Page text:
The Japanese government has provided the Malawi government with ¥1.947 billion (approximately US 17.7 million) to assist in expanding and upgrading of the Domasi College of Education.
Speaking during the signing ceremony at the Ministry of Finance headquarters in Lilongwe, Hirotsuku Ikeda, who is Charge d’Affaires ad Interim of Japan to Malawi, said the grant was a sign of how his government is committed in developing Malawi’s education sector.
“Japan is committed in supporting Malawi in the education sector. This is a grant which will help in the Project for Expanding and Upgrading of Domasi College of Education. The institution is very important to introducing excellent teachers in Malawi” said Ikeda.
Ikeda said the grant will be used to upgrade the existing three year diploma course to a four year bachelor’s degree program. Also, it will increase the current teachers training capacity from 220 to 300 students per year.
He added that the grant will also help in infrastructure developments at the institution.
“The grant will further facilitate the construction of various facilities which will include a lecture block, laboratory block, a library, male and female hostels,” he said.
According to Ikeda, the government of Japan is confident that this support will compliment efforts in addressing the challenges of shortage of teachers in secondary schools.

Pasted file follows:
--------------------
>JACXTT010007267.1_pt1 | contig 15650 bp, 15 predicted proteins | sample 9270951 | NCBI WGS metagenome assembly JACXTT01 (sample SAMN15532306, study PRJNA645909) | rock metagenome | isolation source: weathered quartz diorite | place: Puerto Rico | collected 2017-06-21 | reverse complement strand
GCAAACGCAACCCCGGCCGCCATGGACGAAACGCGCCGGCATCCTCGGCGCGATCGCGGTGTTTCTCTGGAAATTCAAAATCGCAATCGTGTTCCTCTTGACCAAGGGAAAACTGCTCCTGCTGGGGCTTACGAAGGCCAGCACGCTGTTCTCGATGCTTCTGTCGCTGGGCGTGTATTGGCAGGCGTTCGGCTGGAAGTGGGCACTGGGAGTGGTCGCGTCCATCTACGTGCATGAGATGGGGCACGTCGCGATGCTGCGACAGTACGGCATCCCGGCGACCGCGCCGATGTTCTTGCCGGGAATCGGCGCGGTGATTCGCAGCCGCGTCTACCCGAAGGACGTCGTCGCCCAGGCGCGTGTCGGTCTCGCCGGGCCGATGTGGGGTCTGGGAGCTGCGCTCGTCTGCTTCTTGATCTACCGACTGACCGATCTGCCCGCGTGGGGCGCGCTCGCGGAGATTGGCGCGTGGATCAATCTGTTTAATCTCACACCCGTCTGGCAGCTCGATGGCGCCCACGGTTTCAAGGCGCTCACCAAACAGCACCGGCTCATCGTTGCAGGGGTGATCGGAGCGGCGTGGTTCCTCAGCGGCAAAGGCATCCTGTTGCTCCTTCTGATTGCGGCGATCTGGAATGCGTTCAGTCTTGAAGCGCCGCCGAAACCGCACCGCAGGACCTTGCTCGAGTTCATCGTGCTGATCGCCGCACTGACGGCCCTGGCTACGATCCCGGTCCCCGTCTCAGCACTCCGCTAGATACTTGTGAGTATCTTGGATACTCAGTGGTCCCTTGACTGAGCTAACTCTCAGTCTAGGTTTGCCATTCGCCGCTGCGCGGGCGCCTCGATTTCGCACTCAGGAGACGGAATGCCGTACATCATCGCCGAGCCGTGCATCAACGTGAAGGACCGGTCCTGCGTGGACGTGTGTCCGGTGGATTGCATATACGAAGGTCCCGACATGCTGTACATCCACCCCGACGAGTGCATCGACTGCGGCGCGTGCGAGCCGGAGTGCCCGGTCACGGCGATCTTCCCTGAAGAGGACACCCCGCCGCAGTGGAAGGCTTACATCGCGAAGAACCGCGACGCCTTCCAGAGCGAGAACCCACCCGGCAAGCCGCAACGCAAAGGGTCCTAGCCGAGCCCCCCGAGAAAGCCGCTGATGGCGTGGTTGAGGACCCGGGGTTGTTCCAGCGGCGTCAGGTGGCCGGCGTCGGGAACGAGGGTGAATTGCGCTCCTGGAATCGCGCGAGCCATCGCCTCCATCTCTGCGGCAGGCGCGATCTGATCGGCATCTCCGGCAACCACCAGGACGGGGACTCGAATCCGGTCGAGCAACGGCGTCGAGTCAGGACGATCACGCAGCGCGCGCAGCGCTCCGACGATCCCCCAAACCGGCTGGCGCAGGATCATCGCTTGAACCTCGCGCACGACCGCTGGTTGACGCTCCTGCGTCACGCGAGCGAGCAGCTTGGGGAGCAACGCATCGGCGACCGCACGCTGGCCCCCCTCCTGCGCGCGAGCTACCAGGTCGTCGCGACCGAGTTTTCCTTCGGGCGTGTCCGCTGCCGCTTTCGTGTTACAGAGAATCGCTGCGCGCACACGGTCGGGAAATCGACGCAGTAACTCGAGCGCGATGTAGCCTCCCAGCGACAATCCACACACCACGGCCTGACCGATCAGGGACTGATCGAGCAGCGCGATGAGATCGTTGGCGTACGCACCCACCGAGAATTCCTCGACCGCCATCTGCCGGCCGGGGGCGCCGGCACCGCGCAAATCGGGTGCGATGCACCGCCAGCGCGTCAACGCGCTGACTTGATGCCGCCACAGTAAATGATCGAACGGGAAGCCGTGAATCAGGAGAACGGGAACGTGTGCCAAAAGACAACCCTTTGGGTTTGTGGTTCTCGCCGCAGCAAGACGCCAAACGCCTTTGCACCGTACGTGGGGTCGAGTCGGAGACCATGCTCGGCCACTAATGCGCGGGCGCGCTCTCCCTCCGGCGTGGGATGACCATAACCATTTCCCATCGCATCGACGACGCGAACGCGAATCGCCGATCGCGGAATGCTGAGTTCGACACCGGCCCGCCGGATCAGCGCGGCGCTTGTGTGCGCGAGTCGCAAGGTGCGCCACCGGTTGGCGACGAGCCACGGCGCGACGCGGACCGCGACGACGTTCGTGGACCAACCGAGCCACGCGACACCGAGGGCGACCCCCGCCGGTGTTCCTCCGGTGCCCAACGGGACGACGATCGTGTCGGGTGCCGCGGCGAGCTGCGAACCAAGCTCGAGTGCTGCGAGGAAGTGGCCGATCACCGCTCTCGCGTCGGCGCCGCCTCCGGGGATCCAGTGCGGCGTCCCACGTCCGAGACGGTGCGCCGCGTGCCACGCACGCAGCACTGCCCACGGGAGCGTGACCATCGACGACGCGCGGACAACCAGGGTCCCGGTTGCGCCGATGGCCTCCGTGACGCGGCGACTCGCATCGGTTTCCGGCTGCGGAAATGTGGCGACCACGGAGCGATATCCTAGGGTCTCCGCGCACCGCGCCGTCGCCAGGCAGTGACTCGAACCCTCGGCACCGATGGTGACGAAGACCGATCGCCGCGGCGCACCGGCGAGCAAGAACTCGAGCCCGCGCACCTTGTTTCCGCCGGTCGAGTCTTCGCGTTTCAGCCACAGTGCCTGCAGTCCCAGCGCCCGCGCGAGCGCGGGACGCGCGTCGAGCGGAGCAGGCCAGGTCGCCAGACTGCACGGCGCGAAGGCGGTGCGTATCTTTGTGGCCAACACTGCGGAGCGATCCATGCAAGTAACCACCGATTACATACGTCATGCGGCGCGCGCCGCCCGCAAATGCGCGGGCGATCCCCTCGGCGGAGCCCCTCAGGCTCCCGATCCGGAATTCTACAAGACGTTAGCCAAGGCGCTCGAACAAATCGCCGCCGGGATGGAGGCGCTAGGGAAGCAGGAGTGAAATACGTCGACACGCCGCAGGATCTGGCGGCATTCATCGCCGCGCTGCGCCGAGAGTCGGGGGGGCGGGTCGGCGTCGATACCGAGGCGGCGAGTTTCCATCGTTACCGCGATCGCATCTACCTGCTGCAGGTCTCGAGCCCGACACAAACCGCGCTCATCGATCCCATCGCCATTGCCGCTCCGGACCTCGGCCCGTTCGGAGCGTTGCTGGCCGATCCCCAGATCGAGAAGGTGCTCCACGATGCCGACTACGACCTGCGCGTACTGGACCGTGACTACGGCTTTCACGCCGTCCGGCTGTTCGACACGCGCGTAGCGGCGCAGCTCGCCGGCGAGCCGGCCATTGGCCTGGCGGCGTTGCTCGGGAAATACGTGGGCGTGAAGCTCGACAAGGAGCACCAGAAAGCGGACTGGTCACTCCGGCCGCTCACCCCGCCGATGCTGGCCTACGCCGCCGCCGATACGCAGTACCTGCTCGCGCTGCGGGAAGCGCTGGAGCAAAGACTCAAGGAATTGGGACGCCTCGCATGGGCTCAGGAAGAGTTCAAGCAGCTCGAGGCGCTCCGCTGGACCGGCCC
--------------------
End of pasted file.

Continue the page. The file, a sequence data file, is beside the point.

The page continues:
He said the situation has worsened since 1994 when Malawi introduced free primary education which consequently raised the need for more secondary school teachers.
Speaking in an interview Minister of Finance, Economic Planning and Development, Goodall Gondwe, said the government of Japan has played a big part in assisting improving education standards at the college.
“We want to upgrade Domasi to be part of University of Malawi. The grant from Japan will help a lot in supporting this project,” said Gondwe.
Acting principal at Domasi College of Education, Florida Banda Kumwembe, said the institution is hopeful that the grant will help to solve some of the challenges that the college is facing.
“We train many teachers but we do not have enough infrastructure and other facilities. But with this support, I believe that the capacity of training secondary school teachers will be enhanced” she said.